In the network security space, Secure Designs, which offers managed Internet security services for small businesses, was bought by home security giant ADT, to strengthen its digital portfolio. Here in Seattle, network threat triage startup ICEBRG, was picked up by network traffic visibility expert Gigamon, to fortify its GigaSecure security delivery platform. And Montreal-based open networking firm Inocybe, was acquired by Kontron, to shore up its software-defined networking capabilities.

Elsewhere, DevOps security innovator Prevoty, was bought for $140M by web app security company Imperva, which was just acquired by Thoma Bravo for $2.1B. Seattle-based malware protection firm Intego, was picked up for $16M by London's consumer security software developer Kape, to broaden Kape's Mac cybersecurity offerings. And Sift, which utilizes machine learning to provide breach detection and automated response for Infrastructure as a Service environments, was acquired by threat intelligence company Netskope, for Sift's transaction visibility capabilities.

In the data management space, Hadoop software company Podium Data, was picked up by BI visual analyst Qlik, giving it an end-to end solution. Corum client AnalytiX DS, which manages metadata, was acquired by data governance company Erwin. And data analytics specialist Treasure Data was bought for a reported $600M by computer-chip designer ARM, to create an end-to-end IoT device management SaaS platform. Intel continued making AI acquisitions, picking up Seattle-based deep learning startup Vertex.AI, to further enable flexible deep learning in edge computing.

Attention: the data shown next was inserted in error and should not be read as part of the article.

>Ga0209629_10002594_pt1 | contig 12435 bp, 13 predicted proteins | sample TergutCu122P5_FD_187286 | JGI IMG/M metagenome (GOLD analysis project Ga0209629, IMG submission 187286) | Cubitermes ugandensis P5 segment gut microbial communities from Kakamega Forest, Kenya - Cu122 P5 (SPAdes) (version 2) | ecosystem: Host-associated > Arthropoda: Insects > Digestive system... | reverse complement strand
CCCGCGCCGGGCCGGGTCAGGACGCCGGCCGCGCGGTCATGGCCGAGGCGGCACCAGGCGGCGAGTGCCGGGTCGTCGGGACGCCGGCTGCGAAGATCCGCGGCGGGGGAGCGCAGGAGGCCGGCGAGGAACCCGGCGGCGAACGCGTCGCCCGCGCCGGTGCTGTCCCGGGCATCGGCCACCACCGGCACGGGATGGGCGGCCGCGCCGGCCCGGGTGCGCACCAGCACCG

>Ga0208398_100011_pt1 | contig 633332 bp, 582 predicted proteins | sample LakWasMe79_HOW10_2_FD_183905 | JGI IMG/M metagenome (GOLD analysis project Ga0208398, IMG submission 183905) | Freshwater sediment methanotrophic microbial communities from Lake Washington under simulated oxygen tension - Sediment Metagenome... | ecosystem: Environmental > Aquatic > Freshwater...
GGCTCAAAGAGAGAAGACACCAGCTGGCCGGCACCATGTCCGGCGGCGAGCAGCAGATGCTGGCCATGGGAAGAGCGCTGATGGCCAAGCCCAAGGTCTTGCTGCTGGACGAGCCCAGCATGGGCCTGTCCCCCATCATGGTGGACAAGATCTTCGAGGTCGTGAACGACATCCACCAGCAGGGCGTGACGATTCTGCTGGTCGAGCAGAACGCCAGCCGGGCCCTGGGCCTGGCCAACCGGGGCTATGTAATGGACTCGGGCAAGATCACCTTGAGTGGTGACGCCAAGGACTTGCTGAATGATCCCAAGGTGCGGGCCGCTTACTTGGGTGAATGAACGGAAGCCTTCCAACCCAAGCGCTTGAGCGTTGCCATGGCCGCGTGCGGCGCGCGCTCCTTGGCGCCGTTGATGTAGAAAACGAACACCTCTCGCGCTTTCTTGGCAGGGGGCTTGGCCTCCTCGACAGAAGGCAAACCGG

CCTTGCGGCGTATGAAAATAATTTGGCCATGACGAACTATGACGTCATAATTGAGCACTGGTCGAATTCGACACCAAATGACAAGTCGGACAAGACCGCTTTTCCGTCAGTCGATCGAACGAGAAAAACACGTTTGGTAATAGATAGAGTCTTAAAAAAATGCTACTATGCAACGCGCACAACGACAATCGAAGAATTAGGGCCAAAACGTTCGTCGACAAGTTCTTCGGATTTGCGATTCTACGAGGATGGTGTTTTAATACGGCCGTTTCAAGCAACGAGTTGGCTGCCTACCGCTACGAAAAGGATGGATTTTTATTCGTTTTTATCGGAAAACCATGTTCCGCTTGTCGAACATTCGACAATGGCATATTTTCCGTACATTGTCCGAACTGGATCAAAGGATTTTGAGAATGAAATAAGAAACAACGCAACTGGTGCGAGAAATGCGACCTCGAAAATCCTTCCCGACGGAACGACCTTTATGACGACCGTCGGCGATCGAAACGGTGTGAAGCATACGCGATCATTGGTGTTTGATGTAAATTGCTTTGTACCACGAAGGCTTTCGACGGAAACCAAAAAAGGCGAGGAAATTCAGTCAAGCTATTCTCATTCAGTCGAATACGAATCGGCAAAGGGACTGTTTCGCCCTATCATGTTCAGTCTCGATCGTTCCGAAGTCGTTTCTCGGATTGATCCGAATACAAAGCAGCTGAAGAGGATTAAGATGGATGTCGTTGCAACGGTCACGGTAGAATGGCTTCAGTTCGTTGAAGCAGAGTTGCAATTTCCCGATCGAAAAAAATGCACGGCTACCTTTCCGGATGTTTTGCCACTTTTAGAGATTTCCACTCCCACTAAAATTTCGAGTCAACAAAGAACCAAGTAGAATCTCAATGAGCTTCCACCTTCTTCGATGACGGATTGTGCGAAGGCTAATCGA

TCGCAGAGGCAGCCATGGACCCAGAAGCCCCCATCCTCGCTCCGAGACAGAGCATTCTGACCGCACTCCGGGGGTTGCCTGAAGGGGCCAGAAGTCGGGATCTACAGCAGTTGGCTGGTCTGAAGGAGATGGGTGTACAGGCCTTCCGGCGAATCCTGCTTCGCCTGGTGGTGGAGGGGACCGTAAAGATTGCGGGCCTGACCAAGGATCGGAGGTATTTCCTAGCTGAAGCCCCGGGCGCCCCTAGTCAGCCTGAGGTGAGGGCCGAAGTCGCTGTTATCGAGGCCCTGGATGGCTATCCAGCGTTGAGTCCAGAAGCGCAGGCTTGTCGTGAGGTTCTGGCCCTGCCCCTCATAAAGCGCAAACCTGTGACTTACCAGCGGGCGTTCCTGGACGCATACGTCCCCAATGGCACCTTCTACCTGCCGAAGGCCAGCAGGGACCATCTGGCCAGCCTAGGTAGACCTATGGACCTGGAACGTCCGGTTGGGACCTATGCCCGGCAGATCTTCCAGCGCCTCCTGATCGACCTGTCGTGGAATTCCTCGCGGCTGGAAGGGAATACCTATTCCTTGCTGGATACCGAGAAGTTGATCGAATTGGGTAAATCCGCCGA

And finally, integration platform-as-a-service specialist Built.io, was acquired by Software AG, to expand its hybrid and cloud integration capabilities.

Becky, what's happened in the Consumer sector?  

Q3: 2018 Consumer Applications